Next up on our exploration list was the Infinity Pool, with water temperatures at 40 degrees Celsius. At one end of the Infinity Pool was a pizza, sandwiches and hot dogs kiosk run by Italia Mia (the aromatic smells wafting in made our stomachs rumble a little) and at the other end was a volcanic waterfall. Submerging in the healing waters of the Infinity Pool was truly terrific as we were accompanied by the calming sounds of the cascading waterfall. And at every hour, the Geyser of Tambun erupts (reminded me of the Pohutu Geyser at Rotorua, New Zealand) and treats visitors to a spectacular display of lights. 

Reflexology pebbles fitted to the floor of the Foot Spa
        We adventurous souls then went on to brave pain at the Foot Spa. Walking one round on the reflexology pebbles was not an easy feat and there were sounds of "ouch", "aww" and "aiyah" from time to time. The knowledge that the tormenting pebbles help to reduce stress, cleanse the body of toxins, trigger the release of endorphins and stimulate the lymphatic system steered us to complete the walk. Clap! Clap! Clap!

One of the three massage huts at the Crystal Spa
         The soothing smell of lemongrass beckoned us to check out the Crystal Spa. A range of massages was on the menu. I was quick to note that a 45-minute aromatherapy massage would set one back at RM80! This is a little steep compared to what I would normally pay for a massage. But there may come an occasion (say a birthday self-pampering) when I decide to indulge a little.

The Crystal Pool --- specially designed with crystal tiles that glimmer
         We then stumbled upon the highlight of the evening (and in my opinion, the Jewel of the hot springs) --- the Crystal Pool. Nestled amidst luxuriant greens, the Crystal Pool offered a sense of privacy. Although the waters are supposedly at 40 degrees Celsius, we thought it was a bit hotter than that. But it was incredibly relaxing to lower our bodies into the thermal waters. The gorgeous lights on the trees gave an illusion of shooting stars, adding to the magical atmosphere. We stayed there for quite some time, alternating between enjoying the therapeutic waters and lying on the cool tiles.

         Sadly, soon it was time for us to leave, but not before plans were made to return for another round of relaxation before the fasting month (which equals early school dismissal) ends. For me, the return to the hot springs came even earlier as dearest hubby was jealous that he had been left out so on the following evening, we had a date there.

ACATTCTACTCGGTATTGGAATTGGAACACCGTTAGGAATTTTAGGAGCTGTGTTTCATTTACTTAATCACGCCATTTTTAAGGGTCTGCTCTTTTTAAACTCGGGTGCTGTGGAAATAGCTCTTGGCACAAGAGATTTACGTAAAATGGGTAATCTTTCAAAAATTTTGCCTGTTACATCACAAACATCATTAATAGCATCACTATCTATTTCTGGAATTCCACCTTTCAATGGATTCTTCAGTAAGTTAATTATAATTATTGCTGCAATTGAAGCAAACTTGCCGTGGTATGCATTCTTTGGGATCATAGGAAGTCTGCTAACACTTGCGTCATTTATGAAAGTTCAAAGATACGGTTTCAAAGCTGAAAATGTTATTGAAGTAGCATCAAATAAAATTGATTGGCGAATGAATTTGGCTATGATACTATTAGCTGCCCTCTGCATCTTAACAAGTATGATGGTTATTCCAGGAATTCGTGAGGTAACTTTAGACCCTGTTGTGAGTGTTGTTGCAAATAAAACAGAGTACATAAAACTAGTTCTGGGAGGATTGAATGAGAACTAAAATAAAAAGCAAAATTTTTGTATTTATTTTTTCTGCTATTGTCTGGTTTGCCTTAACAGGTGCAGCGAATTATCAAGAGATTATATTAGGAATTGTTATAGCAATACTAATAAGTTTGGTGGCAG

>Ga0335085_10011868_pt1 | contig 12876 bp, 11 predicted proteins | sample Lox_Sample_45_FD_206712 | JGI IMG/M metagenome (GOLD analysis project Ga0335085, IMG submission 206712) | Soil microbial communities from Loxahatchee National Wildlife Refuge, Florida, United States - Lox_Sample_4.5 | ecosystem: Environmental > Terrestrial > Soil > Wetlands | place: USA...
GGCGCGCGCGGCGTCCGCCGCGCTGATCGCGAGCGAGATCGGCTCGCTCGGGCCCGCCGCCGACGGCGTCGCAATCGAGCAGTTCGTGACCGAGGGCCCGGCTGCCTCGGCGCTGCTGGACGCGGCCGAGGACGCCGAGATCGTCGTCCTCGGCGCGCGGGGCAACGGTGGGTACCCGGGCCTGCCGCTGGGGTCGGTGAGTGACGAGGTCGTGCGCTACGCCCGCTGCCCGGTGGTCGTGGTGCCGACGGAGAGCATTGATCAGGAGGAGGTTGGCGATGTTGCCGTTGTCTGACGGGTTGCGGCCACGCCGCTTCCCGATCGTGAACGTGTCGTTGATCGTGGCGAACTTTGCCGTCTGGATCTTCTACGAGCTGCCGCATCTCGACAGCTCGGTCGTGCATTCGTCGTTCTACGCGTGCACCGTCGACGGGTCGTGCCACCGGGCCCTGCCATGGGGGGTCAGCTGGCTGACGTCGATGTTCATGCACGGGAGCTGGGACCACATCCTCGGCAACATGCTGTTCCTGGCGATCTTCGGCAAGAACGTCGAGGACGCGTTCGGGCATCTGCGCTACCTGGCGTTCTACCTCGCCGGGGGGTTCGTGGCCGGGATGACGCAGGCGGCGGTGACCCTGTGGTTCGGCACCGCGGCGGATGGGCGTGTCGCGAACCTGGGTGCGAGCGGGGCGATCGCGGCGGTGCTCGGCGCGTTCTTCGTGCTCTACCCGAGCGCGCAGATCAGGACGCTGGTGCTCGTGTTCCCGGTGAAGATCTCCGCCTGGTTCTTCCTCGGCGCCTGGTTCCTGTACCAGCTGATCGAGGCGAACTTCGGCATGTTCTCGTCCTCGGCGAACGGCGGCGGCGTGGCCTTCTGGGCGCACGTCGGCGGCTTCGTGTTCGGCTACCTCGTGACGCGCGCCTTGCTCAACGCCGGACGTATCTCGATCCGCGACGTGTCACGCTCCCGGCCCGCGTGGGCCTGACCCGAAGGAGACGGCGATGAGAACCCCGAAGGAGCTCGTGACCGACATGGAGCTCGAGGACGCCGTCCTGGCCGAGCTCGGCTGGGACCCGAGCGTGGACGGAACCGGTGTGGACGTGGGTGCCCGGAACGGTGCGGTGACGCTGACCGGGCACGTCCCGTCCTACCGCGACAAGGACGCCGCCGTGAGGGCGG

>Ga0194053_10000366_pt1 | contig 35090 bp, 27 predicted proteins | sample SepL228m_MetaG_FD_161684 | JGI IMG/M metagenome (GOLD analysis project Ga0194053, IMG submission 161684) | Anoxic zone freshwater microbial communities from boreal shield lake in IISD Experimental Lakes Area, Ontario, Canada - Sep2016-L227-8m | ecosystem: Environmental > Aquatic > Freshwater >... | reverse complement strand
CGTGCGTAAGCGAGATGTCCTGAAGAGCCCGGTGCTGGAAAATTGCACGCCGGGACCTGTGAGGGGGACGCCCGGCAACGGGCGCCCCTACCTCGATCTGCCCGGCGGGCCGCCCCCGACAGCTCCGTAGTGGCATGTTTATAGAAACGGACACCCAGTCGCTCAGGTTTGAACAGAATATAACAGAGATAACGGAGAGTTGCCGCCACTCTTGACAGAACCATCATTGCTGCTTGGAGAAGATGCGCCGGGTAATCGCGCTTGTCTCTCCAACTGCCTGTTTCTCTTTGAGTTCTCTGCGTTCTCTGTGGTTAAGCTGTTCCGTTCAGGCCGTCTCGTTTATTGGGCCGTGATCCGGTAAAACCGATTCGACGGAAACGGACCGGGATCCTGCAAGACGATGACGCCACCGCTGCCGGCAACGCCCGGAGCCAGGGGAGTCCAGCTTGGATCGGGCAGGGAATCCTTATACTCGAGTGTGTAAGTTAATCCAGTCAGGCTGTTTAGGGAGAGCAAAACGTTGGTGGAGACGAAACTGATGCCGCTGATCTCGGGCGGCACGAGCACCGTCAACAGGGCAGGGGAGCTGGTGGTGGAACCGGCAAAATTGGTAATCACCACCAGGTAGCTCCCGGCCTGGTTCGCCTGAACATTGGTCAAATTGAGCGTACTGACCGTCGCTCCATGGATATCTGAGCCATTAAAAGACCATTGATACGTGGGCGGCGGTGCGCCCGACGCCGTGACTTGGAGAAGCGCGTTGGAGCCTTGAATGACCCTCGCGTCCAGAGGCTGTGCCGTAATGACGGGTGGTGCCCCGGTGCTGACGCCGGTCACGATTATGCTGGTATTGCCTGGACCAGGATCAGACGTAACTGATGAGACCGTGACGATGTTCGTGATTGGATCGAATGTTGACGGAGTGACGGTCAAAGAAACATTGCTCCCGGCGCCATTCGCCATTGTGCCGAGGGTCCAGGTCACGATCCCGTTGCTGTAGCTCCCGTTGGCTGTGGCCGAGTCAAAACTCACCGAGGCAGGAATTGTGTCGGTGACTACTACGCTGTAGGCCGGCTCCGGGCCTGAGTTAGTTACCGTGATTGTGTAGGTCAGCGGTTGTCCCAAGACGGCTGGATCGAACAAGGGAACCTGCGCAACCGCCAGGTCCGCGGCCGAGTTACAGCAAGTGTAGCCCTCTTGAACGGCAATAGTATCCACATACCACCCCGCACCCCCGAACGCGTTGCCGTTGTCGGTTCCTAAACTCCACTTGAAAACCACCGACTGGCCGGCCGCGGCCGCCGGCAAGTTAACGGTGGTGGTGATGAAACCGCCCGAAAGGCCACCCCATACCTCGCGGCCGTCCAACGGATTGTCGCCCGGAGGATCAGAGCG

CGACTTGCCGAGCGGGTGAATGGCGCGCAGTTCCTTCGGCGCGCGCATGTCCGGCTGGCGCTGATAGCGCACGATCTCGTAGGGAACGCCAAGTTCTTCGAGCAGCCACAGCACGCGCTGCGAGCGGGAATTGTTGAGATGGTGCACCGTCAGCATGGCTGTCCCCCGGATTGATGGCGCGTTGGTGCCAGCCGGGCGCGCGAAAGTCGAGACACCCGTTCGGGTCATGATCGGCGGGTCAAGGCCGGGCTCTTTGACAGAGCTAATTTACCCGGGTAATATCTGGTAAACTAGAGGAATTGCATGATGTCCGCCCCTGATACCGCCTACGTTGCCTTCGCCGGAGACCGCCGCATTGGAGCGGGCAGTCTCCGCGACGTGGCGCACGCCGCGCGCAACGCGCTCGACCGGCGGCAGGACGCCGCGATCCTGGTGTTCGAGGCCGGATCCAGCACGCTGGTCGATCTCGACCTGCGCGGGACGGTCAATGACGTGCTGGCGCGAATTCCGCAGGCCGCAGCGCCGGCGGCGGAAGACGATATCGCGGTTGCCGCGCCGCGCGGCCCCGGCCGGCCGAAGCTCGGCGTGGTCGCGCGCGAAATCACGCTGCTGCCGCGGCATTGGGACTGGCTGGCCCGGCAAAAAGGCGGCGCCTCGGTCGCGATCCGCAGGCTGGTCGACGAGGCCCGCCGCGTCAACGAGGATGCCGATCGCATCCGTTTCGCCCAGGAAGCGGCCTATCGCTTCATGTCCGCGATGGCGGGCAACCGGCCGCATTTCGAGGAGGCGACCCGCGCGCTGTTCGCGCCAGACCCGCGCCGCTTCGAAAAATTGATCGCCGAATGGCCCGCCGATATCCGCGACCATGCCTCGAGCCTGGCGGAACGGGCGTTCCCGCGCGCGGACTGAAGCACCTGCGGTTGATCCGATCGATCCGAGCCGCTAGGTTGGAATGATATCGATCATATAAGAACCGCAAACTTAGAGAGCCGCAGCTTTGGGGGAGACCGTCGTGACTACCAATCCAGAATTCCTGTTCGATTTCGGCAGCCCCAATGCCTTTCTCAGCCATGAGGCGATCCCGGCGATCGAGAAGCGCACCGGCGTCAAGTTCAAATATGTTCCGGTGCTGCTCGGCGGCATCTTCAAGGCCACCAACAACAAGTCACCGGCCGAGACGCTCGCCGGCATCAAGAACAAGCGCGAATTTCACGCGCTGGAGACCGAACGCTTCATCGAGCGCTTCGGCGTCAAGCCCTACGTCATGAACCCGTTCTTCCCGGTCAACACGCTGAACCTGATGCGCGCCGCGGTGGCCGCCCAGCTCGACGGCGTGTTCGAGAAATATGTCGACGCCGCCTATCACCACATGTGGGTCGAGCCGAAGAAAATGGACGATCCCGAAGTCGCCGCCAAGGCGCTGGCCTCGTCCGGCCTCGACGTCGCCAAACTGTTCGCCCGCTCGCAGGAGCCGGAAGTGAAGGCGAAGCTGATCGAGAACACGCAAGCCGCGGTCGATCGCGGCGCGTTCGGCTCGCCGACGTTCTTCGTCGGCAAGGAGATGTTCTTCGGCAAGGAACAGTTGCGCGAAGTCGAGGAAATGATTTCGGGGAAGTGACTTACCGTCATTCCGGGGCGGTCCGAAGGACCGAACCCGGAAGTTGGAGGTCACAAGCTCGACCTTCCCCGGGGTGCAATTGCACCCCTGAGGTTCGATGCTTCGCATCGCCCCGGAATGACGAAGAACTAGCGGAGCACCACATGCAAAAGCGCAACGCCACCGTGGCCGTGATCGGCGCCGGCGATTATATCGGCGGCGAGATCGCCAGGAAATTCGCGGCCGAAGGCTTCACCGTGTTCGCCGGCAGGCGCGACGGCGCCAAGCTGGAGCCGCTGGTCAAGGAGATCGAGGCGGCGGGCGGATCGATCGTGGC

It was undeniably romantic to relax under the stars with your loved one. Needless to say, we spent a long time at the Crystal Spa, where we were away from prying eyes and had the "world" to ourselves. Hubby fell in love with the place  :)

The Steam Cave, which acts as a sauna
        With my knight in shining armour holding my hand protectively, we walked below the cascading waterfall at the Infinity Pool to enter the 45 degrees Celsius Steam Cave. The sauna-like steam cave was touted to eliminate toxins from one's body. Being enclosed in the quiet and softly-lit cave was thrilling and romantic at the same time. There was nothing to be feared yet I was most glad for the presence of my hubby. He led me on to the opposite end of the cave which yielded an exit for one to be cooled down by fresh air. Again, there was absolute privacy at that small pool so we were ensconced there for a while, before venturing through the steam cave again and back out to the Infinity Pool. 

           After sweating it out at the Steam Cave, we summoned up our courage to test out the last attraction of the Hot Springs --- the 43 degrees hot Top Of The World Jacuzzi. It was completely deserted as not many can brave the super hot waters. Toes were dipped in, slowly followed by the feet...the waters were really far too hot for my liking...but hubby prodded me to be braver. I inched myself in, and promptly skipped out after a minute. However, the sight of my valiant hero submerging his entire body into the hot hot waters, lured me in again. And this time I made it!!! Once my body had overcome the initial shock of the heat, it relaxed and soon I found the experience quite invigorating. I could literally feel the knots in my muscles melting away. But we were mindful of the advice not to soak in there for more than 5 minutes.

        I really give the Lost World Hot Springs & Spa a big thumbs up and it will definitely be a regular respite for my weary soul. The fact that the thermal waters at the hot springs come from a natural source (minus the pungent smell of sulphur) and that it is not recycled (the waters flow out into the Kopisan River) lays to rest any doubt of the lack of hygiene. It truly is the ultimate relaxing, de-stressing and therapeutic experience!